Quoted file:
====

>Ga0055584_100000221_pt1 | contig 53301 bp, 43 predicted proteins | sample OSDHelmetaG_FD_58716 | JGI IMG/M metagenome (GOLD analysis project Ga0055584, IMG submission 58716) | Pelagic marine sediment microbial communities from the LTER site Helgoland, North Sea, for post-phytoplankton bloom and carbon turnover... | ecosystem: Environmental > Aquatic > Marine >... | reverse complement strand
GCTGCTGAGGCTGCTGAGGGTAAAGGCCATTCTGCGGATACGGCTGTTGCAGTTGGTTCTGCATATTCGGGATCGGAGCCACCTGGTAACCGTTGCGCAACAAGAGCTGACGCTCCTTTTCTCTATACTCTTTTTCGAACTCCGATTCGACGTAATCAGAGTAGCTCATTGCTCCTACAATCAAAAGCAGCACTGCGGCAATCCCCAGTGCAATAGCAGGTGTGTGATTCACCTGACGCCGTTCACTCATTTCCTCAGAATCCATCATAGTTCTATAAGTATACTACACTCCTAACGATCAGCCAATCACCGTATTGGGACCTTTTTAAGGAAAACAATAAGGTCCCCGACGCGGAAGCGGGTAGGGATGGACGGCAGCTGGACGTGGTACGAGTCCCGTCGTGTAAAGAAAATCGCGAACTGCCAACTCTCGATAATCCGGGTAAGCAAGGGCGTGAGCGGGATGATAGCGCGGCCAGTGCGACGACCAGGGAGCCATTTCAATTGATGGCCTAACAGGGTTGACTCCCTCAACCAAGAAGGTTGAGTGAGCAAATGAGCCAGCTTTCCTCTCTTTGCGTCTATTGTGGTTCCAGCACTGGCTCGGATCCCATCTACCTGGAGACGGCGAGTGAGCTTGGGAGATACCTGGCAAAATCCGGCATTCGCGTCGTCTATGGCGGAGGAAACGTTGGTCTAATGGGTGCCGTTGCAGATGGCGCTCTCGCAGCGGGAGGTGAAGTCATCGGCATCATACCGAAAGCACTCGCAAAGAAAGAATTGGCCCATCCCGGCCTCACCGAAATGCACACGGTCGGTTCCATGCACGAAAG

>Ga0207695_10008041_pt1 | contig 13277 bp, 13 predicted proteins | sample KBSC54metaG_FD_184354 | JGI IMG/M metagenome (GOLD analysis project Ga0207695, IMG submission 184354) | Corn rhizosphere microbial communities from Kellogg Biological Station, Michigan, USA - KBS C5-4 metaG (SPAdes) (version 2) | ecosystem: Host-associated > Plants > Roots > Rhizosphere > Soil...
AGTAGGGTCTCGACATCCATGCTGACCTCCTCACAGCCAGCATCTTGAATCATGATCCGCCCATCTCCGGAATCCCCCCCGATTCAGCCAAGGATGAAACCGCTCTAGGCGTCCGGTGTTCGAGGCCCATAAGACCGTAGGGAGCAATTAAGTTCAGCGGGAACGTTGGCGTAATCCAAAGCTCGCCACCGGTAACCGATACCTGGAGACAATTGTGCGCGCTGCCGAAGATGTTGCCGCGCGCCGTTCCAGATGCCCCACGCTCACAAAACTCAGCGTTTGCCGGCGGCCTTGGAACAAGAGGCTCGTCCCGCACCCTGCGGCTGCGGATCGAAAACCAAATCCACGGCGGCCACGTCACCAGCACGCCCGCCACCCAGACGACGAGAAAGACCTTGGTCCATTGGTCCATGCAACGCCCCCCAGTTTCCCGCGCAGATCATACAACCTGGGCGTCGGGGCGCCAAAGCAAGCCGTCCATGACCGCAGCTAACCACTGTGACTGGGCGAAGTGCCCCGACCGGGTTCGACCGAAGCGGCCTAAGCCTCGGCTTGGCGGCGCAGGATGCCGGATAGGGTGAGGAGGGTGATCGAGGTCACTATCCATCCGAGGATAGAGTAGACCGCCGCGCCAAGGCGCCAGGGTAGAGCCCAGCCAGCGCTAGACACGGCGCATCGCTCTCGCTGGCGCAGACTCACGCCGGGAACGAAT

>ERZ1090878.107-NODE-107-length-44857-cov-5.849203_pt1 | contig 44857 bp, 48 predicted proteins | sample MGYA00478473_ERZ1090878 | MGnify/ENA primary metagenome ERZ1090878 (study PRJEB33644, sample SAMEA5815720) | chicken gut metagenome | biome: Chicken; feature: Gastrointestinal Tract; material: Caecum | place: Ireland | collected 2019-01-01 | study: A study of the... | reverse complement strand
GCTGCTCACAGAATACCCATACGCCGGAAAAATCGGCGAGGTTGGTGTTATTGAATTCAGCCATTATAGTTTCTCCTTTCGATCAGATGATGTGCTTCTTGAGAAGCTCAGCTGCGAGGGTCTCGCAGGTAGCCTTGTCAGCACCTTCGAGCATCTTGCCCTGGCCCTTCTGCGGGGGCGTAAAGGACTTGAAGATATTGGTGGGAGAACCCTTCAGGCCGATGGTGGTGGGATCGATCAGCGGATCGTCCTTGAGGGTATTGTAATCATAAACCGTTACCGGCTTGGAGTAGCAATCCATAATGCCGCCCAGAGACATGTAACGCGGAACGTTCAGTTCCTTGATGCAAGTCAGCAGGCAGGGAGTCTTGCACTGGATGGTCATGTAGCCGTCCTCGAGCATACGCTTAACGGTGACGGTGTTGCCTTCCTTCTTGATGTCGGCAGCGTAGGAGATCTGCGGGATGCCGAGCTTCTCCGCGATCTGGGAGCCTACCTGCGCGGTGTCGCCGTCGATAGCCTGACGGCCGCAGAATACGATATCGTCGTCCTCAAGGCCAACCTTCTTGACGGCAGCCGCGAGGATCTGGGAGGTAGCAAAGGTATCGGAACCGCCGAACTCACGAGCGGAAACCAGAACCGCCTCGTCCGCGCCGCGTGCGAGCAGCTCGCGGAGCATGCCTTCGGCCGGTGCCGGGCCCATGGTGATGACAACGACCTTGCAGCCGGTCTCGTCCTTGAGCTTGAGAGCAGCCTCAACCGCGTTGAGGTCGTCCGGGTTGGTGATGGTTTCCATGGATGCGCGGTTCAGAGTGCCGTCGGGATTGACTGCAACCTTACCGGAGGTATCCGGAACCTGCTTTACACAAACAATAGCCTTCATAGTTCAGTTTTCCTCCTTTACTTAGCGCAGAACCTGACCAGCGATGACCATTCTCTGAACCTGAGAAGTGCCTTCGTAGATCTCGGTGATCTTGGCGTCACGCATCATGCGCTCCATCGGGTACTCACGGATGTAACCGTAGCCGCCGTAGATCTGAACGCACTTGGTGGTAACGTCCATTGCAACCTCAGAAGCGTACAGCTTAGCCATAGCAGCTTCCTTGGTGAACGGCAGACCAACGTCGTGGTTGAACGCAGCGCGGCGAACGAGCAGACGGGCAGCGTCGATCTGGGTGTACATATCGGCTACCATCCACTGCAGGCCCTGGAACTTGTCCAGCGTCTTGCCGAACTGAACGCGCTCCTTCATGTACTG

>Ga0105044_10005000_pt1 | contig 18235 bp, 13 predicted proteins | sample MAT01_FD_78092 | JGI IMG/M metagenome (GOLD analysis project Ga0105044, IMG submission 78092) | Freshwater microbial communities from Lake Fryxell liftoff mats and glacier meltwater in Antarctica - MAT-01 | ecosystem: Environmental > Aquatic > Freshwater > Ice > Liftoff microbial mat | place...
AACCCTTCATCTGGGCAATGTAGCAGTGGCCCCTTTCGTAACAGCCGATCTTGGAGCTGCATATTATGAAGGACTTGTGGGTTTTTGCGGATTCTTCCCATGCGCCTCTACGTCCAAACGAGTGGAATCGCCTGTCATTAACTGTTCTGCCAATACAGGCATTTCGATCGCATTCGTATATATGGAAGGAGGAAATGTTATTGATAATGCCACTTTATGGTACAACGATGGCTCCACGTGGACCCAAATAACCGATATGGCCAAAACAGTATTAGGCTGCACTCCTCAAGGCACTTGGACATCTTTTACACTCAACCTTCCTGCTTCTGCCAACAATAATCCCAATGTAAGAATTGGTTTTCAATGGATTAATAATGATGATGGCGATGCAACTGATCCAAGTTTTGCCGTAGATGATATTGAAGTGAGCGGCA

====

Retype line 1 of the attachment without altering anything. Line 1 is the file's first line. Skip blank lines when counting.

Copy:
>Ga0055584_100000221_pt1 | contig 53301 bp, 43 predicted proteins | sample OSDHelmetaG_FD_58716 | JGI IMG/M metagenome (GOLD analysis project Ga0055584, IMG submission 58716) | Pelagic marine sediment microbial communities from the LTER site Helgoland, North Sea, for post-phytoplankton bloom and carbon turnover... | ecosystem: Environmental > Aquatic > Marine >... | reverse complement strand